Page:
Saturday, August 27, 2011

Colorblindness: Don't Hide Behind The Disease

Below is text from the second installment of my race column. It appeared in the Setonian and Setonian Online in the August issue.

You might not remember my last editorial. To bring this one up to speed: I basically called everyone everywhere racists, especially those with the “White Privilege,” which is a disease of sorts. To help those that may be ailing, I introduce my own WebMD sheet.

Overview and Facts for White Privilege
Webster’s Online defines the condition as “a sociological concept describing advantages enjoyed by white persons beyond what is commonly experienced by the non-white people in those same social spaces.”

Main Symptom: Color Vision Deficiency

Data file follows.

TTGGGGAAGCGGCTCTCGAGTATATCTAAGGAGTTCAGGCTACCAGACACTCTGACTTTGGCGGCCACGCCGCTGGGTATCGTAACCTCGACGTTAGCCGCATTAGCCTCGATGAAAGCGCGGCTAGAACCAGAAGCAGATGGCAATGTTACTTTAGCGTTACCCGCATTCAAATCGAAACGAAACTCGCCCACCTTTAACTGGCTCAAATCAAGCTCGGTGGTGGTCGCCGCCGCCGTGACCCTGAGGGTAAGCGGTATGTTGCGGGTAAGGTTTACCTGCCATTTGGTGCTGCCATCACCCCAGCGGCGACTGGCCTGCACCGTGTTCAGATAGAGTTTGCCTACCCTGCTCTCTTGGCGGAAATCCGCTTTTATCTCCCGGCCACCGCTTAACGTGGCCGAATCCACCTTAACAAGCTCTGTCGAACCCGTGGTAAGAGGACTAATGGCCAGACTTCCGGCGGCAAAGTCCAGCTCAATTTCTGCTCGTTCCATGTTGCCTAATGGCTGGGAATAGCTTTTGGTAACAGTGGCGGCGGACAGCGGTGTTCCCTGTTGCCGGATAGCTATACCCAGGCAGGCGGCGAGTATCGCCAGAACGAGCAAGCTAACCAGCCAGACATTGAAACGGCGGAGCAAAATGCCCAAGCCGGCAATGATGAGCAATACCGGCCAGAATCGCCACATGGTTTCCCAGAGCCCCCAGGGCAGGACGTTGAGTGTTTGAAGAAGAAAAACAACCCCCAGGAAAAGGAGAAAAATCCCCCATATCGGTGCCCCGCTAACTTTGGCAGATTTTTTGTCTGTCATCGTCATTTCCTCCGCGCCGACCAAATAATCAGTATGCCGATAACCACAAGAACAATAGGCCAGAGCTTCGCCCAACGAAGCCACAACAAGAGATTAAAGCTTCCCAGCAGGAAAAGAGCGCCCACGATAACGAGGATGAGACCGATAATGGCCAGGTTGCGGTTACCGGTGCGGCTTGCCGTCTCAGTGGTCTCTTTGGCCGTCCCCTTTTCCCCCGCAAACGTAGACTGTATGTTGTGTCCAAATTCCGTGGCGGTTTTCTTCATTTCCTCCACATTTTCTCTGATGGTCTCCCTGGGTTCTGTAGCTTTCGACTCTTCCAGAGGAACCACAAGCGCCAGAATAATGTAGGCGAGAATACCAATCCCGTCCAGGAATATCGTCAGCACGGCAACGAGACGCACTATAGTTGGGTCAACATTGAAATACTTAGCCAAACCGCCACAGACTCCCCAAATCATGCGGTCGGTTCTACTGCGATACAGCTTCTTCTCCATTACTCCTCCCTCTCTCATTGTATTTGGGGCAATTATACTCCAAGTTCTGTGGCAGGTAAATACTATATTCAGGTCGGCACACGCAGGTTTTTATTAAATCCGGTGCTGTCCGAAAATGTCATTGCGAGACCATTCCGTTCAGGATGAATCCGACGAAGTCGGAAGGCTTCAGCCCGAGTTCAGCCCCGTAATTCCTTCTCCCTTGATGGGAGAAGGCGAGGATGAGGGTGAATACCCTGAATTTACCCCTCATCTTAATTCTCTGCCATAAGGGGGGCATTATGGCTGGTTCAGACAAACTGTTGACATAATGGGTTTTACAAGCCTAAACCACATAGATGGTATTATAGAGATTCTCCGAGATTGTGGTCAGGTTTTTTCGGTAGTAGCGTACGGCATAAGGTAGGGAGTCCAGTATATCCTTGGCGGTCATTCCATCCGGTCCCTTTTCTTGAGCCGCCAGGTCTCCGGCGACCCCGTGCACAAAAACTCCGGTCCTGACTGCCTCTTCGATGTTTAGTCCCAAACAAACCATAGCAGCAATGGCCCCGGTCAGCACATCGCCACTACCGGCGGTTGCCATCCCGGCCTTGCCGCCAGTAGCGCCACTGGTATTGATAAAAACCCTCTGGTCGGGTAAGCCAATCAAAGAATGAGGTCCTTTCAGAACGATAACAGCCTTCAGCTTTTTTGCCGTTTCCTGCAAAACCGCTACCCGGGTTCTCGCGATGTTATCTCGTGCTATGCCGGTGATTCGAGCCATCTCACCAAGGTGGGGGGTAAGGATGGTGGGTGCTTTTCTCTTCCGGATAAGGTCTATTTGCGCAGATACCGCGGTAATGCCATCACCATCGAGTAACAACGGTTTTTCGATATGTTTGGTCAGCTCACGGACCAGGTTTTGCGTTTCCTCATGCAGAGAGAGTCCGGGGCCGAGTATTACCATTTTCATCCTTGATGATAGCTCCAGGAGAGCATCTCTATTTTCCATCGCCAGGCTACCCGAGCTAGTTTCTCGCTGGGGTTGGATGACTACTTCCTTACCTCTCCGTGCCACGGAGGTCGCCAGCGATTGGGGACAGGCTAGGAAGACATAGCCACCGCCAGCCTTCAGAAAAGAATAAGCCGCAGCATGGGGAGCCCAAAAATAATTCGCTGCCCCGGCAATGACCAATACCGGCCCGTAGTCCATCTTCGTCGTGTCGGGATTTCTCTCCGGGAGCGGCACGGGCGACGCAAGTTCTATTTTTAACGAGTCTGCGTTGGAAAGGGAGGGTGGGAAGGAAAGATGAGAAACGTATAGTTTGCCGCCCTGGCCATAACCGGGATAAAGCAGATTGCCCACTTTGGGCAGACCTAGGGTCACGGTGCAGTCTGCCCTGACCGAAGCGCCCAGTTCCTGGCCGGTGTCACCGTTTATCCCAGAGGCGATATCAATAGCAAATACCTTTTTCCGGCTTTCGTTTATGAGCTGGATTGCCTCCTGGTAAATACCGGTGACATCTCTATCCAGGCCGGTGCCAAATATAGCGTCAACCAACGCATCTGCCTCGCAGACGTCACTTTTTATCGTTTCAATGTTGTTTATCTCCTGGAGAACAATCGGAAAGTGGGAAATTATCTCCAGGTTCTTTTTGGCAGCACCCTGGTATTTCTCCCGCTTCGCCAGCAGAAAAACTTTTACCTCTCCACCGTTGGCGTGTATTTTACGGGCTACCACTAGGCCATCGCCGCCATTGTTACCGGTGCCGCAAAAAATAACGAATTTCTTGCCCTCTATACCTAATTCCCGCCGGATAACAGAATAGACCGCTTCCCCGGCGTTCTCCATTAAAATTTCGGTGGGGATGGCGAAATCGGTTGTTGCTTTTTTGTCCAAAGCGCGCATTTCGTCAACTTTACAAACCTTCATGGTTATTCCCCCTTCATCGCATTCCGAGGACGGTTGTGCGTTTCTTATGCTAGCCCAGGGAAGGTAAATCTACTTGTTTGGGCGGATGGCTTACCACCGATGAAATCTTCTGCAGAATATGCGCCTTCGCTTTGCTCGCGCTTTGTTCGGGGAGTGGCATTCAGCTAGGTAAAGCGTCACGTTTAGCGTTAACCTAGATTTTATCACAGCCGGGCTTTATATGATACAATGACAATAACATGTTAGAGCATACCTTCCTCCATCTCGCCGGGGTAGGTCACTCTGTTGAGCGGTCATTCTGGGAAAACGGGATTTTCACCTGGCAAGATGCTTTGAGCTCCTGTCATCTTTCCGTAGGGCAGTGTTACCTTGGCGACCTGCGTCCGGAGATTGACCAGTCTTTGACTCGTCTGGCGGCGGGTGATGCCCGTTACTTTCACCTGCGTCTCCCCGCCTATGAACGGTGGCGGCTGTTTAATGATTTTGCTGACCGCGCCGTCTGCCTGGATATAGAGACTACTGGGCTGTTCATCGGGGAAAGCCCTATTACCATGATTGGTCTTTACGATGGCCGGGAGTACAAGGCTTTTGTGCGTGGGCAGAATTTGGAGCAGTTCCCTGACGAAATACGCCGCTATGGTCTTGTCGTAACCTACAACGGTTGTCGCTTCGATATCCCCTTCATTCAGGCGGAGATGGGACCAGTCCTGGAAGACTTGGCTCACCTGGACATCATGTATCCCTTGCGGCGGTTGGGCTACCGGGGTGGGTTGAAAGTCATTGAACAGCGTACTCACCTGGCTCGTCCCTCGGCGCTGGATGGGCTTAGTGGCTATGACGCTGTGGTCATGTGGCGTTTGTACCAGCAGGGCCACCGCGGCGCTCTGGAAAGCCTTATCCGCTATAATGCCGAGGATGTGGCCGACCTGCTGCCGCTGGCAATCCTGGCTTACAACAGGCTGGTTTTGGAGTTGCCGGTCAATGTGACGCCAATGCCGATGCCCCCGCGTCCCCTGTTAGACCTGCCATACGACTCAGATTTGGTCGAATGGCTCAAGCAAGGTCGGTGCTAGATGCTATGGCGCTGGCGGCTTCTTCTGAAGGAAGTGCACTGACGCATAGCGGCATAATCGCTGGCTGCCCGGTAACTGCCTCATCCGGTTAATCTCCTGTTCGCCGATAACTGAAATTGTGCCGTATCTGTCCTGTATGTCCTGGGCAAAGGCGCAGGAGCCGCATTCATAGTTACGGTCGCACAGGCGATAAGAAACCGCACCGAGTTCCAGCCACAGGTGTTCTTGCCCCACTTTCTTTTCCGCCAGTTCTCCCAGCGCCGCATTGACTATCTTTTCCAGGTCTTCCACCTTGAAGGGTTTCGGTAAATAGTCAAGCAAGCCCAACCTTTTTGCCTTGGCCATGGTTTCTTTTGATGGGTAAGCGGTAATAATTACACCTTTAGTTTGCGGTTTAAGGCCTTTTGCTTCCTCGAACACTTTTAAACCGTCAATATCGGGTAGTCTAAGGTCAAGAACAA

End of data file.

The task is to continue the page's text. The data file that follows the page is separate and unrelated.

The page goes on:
A person that has been infected exhibits claims they live in a colorless word or that they have the freedom of the blind. In layman’s terms, it is that they are colorblind.

Now, I understand that some may view this as a positive tool in their anti-racism toolbox. My wonderful in-laws pull this card too, and though I respect them in all other aspects I must disagree here.

The bottom line is that when you choose to look past color, you blind yourself. You are an Oedipus of sorts, driving out an essential part of mankind so that you may not “see all those atrocious things.” And what will your future be, but dark?

I have three questions, and if you can answer them, then I am wrong and being colorblind is truly a great thing.